Vegas water agency vows fight for groundwater plan

Vegas water agency vows fight for groundwater plan

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LAS VEGAS (AP) -- Southern Nevada water administrators plan to challenge a judge's ruling that blocks a multibillion-dollar plan to tap groundwater from a vast swath of eastern Nevada and pipe it to Las Vegas, an authority official said Wednesday.

"It is our intention to appeal," Southern Nevada Water Authority spokesman Scott Huntley said. He said authority board members will be asked next month to approve taking the case to the Nevada Supreme Court.

Senior Judge Norman Robison issued a strongly worded order last week that the state's top water official abused his discretion in approving the pumping plan in 2008.

Robison, of Gardnerville, ruled that State Engineer Tracy Taylor acted "arbitrarily, capriciously and oppressively" in granting the Las Vegas-based water authority permission to tap underground water in the Cave, Delamar and Dry Lake valleys in central Lincoln County.

The judge ordered Taylor's decision "vacated and remanded for further proceedings consistent with this decision." The Nevada Supreme Court could hear an appeal by the state engineer, the water authority, or both.

Robison said the state's top water regulator bypassed usual studies before allowing groundwater to be transferred out of a basin. Taylor was "simply hoping for the best while committing to undo his decision if the worst occurs," the judge said.

Water from the three valleys would flow about 150 miles south to Las Vegas through a proposed 250-mile long pipeline stretching to the Snake River Valley in White Pine County along the Utah state line.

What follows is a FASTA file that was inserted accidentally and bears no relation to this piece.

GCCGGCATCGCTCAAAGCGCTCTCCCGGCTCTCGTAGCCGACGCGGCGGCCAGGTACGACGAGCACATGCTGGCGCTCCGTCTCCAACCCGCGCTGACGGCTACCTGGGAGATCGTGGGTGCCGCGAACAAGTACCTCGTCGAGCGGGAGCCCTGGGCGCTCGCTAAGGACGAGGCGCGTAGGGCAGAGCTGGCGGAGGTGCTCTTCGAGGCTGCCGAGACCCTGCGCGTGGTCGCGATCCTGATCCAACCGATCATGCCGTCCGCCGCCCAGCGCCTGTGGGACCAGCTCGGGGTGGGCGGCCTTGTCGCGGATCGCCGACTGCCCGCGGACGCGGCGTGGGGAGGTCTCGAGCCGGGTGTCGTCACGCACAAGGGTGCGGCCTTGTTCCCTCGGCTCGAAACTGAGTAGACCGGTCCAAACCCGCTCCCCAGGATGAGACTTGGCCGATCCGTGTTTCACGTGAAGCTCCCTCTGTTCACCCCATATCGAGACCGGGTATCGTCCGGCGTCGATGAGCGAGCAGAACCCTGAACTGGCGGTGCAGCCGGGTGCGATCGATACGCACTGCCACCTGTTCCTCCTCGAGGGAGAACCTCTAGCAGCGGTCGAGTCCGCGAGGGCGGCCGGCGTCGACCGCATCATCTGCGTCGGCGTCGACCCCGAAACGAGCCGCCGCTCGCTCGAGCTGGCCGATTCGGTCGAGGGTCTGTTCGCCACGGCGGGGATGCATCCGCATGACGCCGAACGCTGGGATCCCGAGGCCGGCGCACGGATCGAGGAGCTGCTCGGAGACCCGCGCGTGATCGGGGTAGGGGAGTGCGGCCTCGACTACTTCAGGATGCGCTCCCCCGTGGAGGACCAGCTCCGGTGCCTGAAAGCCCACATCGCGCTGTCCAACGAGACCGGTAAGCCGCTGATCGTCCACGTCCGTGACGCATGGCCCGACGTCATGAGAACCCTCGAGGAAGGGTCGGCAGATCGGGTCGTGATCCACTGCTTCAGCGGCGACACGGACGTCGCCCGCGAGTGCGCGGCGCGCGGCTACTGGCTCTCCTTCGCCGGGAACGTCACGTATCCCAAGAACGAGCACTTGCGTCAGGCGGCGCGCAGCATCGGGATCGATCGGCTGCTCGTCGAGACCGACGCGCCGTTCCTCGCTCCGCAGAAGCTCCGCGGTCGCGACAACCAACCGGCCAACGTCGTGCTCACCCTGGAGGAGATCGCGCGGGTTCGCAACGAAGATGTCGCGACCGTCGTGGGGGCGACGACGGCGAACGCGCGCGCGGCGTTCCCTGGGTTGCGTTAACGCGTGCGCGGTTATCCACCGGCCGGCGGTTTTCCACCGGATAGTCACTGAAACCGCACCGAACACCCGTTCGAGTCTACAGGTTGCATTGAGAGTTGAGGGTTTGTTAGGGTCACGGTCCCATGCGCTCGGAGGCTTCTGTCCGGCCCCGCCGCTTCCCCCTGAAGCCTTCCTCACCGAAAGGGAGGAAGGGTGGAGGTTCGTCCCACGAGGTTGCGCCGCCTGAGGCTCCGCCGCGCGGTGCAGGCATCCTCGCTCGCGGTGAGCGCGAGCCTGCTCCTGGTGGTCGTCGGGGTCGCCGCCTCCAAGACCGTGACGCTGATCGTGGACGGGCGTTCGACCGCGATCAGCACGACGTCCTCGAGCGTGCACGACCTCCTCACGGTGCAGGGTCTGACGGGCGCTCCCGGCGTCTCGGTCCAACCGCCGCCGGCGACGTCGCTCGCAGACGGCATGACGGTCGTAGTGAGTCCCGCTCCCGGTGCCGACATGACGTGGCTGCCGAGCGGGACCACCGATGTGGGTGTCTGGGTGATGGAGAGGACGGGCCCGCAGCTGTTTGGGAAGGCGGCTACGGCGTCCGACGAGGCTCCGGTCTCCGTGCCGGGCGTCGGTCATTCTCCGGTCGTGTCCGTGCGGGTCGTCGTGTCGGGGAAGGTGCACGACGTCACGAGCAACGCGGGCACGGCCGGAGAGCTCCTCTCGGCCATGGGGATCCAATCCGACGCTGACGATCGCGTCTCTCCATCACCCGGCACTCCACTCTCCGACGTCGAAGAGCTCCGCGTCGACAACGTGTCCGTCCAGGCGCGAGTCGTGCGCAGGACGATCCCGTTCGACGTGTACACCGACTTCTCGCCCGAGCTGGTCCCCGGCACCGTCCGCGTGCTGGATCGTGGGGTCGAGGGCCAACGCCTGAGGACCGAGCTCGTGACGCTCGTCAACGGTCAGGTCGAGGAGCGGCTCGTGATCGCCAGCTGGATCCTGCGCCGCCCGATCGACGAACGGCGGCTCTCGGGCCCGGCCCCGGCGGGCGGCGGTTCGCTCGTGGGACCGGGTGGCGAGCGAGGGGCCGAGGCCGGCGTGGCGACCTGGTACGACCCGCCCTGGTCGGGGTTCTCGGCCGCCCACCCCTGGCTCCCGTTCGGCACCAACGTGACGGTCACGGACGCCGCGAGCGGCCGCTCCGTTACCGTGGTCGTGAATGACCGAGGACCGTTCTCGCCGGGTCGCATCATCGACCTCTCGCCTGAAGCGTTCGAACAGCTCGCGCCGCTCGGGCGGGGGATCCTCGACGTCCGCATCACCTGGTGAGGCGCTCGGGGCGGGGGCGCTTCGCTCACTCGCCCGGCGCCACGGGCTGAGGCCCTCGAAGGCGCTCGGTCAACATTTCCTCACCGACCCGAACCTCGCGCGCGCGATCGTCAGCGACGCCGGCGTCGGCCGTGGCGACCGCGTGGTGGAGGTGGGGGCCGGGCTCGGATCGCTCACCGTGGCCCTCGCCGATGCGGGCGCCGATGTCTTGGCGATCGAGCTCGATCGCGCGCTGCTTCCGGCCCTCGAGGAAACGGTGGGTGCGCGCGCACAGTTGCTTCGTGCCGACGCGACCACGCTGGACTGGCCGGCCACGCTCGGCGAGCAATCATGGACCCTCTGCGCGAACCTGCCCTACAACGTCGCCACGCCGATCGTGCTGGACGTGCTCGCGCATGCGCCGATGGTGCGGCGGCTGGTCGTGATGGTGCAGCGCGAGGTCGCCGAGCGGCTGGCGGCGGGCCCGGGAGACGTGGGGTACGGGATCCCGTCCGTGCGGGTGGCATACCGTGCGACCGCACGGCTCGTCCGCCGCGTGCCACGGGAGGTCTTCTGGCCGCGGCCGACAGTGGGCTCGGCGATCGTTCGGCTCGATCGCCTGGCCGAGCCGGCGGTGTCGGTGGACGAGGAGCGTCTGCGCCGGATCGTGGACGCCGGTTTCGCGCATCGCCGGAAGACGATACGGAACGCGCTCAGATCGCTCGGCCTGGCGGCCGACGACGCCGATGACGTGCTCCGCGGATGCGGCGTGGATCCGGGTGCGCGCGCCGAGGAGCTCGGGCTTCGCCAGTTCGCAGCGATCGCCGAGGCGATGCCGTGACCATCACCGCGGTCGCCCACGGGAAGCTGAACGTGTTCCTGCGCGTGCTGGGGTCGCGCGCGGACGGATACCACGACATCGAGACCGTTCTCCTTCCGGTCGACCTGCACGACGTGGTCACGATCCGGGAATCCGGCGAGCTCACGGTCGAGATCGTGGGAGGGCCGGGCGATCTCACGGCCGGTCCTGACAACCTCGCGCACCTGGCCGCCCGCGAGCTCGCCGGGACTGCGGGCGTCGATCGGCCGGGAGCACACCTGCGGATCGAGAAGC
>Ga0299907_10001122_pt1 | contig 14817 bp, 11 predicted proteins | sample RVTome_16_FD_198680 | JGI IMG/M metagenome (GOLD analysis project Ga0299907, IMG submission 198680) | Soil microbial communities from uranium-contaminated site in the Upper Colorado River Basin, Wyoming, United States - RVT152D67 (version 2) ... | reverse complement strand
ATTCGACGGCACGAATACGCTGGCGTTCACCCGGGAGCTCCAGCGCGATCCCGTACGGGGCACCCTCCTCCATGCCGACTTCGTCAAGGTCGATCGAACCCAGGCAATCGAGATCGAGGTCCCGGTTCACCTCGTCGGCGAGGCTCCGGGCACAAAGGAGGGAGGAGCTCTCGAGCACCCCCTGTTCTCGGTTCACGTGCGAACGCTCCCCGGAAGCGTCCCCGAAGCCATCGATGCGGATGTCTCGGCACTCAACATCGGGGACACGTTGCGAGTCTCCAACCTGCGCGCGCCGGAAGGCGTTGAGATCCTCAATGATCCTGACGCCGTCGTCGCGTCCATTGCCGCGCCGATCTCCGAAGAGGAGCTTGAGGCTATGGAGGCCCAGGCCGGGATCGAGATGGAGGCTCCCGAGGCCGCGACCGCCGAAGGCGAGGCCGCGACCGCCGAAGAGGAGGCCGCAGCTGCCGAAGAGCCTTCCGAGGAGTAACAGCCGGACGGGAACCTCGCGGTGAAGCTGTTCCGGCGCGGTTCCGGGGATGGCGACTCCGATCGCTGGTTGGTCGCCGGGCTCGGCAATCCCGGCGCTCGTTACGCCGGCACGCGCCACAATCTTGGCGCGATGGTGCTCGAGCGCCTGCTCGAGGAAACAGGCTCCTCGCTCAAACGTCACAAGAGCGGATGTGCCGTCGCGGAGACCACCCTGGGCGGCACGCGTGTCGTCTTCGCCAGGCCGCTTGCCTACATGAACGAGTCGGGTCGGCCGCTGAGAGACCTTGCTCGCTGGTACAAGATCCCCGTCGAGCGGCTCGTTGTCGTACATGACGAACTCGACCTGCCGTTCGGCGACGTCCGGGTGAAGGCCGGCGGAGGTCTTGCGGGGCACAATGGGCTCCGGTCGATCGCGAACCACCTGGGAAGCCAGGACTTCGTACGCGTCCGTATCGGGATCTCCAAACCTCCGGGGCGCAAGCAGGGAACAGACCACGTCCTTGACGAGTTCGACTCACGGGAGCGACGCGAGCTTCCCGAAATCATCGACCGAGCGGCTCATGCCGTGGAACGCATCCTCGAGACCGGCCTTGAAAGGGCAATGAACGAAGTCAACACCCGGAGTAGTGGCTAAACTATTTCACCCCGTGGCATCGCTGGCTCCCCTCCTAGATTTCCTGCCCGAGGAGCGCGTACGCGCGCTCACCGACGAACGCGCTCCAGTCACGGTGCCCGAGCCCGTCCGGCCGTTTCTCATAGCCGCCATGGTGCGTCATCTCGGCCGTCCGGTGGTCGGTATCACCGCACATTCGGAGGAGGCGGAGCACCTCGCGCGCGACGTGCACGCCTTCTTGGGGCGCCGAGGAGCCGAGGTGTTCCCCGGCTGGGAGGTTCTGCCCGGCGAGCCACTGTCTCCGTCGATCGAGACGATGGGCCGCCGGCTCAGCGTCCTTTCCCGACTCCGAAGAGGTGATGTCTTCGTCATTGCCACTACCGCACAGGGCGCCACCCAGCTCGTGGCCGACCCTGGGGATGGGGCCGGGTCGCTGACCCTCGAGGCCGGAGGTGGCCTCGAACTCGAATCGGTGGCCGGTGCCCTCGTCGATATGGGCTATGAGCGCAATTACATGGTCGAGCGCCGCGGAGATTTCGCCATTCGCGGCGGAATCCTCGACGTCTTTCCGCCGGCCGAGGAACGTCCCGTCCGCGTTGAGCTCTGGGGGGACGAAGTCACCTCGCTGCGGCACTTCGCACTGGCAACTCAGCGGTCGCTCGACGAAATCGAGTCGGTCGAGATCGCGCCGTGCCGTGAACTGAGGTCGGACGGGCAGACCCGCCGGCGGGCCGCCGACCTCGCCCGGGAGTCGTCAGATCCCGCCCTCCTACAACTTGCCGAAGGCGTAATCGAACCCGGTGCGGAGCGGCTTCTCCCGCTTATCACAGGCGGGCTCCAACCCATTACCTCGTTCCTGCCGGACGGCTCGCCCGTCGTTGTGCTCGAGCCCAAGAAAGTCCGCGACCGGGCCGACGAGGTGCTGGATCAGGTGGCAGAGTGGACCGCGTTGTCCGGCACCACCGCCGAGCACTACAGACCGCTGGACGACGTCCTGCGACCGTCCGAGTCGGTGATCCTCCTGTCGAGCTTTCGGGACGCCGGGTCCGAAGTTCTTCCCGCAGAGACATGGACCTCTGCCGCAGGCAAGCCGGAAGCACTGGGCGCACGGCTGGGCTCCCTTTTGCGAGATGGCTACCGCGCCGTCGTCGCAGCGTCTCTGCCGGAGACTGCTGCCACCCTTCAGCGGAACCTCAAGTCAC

Officials say the pipeline, projected to cost $3.5 billion, would let Las Vegas tap aquifers in other counties to relieve the region's reliance on the drought-stricken Colorado River. The Las Vegas area, home to almost 2 million of Nevada's 2.7 million residents, currently gets about 90 percent of its water from the Lake Mead reservoir behind Hoover Dam.

Taylor's July 2008 decision granted approval for the authority to draw enough water beginning as early as 2013 from the three rural valleys to supply some 37,000 Las Vegas homes. But he ordered the authority to collect data from a monitoring and mitigation program for at least two years before beginning to pipe water from the area.

A month later, a group of ranchers, environmentalists and others opposed to the pipeline challenged Taylor's decision.

New Mexico-based lawyer Simeon Herskovits, representing pipeline opponents, issued a statement Tuesday applauding Robison for reversing "an obviously unsound decision."

"There can be no doubt that the long-term interest of all Nevadans will be best served by the judge's decision to use common sense and reason in applying Nevada's water law," Herskovits said.

(Copyright 2009 by The Associated Press. All Rights Reserved.)

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